Thanks to all who've written notes an e-mails on the passing of Jim Ryan.
Those of you who catch the first part of "Wisconsin's Morning News" know that we call it "The Full Disclosure Hour" and, it was during that time Monday that I let folks know that Jim and I had something more than a newsmaker/reporter relationship. And, it was during that time that we aired a feature I did about Jim's battle against cancer (the piece is still up on our website).
Doctors diagnosed Jim with stomach cancer back in January, and I knew it was getting serious when I'd heard that he wouldn't seek another term as Hales Corners Village President in 2008. For a guy as active, vital and involved as Jim Ryan, it had to hurt like hell to give up a job he loved so much (one he kept without opposition after first winning the post in 1988).
My wife and I went to visit Jim and his wife Lisa last week. Still sharp, always plugged in, we talked frankly about the illness and the future. I asked Jim if I could interview him about the turn of events, and, as always, he graciously consented.
We spent about an hour together last week in Jim's office at Penfield Chidren's Center--a facility he administrated with the same love, passion and conviction he did with everything else in his life. Our chat came amid frequent visits from the Penfield trick-or-treaters, with Jim passing out candy and visiting with every kid he could. I, on the other hand, helped myself to his Nestle Crunch mini's.
If you heard the piece, you heard vintage Jim Ryan--frank, honest, minus any anger or outrage about his situation. He talked of being in government to build consensus, finding good people with great ideas and turning those thoughts to action. In all that Jim did, it never was about furthering his own ambitions. He did things for the right reasons, be it on the Milwaukee County Board, in service to Hales Corners, St. Mary Faith Community or any of the seven or so groups, committees and panels he was on right up to his death.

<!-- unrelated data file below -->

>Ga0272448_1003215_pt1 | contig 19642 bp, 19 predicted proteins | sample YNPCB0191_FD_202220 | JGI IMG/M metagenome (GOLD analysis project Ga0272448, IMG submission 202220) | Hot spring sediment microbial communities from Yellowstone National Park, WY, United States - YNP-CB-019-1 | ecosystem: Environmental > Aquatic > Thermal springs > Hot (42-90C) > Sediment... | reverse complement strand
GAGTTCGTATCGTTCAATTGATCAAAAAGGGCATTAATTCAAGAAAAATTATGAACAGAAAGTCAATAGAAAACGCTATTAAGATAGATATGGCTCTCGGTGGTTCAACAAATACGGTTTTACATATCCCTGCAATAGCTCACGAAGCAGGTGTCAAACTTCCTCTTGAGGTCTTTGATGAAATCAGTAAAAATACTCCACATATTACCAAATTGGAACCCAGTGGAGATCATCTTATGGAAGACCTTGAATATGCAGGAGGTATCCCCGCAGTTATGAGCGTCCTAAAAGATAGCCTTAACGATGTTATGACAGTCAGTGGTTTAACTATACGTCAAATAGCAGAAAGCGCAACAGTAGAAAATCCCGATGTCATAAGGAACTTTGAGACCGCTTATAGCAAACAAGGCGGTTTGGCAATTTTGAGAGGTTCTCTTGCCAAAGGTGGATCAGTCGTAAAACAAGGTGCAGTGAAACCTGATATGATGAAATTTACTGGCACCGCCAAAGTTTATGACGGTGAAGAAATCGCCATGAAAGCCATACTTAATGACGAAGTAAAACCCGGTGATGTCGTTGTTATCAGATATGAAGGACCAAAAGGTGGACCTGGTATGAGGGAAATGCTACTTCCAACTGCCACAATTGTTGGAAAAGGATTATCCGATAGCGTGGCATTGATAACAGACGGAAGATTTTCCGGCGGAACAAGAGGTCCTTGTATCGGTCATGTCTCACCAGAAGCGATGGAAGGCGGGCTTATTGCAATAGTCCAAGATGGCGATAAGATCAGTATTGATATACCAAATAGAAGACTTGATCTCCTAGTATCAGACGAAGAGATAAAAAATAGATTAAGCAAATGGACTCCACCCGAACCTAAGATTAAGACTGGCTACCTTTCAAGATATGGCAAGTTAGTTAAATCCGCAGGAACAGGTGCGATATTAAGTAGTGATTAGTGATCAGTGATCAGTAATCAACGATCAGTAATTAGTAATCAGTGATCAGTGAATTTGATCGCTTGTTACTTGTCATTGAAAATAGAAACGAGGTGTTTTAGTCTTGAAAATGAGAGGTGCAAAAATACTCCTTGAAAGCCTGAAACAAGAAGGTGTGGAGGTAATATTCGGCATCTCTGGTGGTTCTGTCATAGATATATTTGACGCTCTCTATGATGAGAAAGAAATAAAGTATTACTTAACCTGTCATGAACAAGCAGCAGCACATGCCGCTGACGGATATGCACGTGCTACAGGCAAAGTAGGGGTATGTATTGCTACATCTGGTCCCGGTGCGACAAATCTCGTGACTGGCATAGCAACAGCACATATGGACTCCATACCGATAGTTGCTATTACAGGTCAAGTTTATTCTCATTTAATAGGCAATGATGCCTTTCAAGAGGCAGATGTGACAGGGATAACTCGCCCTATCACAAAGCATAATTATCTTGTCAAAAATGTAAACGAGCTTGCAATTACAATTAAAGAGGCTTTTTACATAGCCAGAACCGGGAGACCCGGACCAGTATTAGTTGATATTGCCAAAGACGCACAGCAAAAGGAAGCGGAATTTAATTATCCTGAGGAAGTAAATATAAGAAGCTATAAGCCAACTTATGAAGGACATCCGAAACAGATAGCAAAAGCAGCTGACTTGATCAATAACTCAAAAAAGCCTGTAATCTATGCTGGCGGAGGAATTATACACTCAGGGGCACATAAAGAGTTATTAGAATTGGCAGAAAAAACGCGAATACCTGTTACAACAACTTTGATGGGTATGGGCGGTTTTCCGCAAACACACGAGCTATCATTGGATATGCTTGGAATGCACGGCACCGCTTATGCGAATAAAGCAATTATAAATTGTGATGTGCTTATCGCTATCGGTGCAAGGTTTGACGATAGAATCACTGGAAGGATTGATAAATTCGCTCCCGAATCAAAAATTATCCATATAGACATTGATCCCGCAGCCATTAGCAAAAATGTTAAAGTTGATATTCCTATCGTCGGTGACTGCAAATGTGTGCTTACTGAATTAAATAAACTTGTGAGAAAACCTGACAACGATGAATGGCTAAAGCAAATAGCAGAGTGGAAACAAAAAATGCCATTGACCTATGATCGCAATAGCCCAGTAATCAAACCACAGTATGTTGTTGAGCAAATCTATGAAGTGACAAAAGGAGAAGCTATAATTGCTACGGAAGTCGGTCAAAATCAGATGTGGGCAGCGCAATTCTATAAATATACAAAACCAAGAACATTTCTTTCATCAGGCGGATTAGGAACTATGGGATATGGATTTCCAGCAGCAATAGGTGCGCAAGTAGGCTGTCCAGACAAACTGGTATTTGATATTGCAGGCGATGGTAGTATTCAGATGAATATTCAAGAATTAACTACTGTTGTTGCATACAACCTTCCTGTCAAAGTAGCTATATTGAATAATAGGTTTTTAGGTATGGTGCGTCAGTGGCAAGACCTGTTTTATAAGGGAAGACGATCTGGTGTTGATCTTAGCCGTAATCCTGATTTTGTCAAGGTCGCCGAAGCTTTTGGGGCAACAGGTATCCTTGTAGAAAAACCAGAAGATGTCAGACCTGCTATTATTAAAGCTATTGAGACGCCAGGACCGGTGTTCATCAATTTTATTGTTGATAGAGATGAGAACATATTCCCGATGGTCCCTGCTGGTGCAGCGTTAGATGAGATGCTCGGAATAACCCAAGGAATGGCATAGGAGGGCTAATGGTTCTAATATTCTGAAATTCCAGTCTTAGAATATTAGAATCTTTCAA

Speaking of Jim in the past tense is hard. Imagining a future without his boundless energy and creativity is depressing. Our community could use so many more Jim Ryans, but today, it lost the only one it had.
It was just a year ago that he, his wife and a bunch of friends gathered at a Hales Corners watering hole after the St. Mary Parish School Endowment Dinner--a formal fundraiser that I'd emceed and almost everyone else in the group had a hand in organizing. Jim won one of the contests at the event--everyone kicks in money and calls heads or tails, with me flipping a quarter and eliminating participants until there's just one person left. Jim was that person, and he wanted to share his good fortune with the group after the bash at a local bar. I went, reluctantly because I was tired, and ended up having a blast. We closed the joint. And, for whatever reason, I took the winning quarter out of my tuxedo pants that night and set it on my dresser. Maybe I was hoping for a point where I might need whatever good luck it still contained. Maybe I'd need it for my next Snickers fix. There it remained--until we got the news about Jim's diagnosis.
The quarter went with me the first time my wife and I went to visit Jim and Lisa. I gave it to him, remembering the night it worked it's charms and hoping that the coin still had some magic left. Whatever it takes, we said.
Jim lasted ten months. It wasn't for a lack of fight, or love from others.
Driving home this morning after getting the news, I had the strangest thought. I remembered the scene in "Jaws", the one in which the sheriff is out on the ocean with the shark hunters, tossing chum before the beast appears to him and him alone. It vanishes back under the water, and he is left to mumble, "We're going to need a bigger boat".
All I can think of now is Jim's service--a celebration of a life well spent in service to his family, his faith and his community. A time to remember laughs, jobs well done, battles honorably fought. A place to recall holidays, vacations and family events with a loving father and husband.
With all the lives he touched, with all the folks he cared about and who cared about him, no matter where they hold that service, all I can think of is this:
They're going to need a bigger church.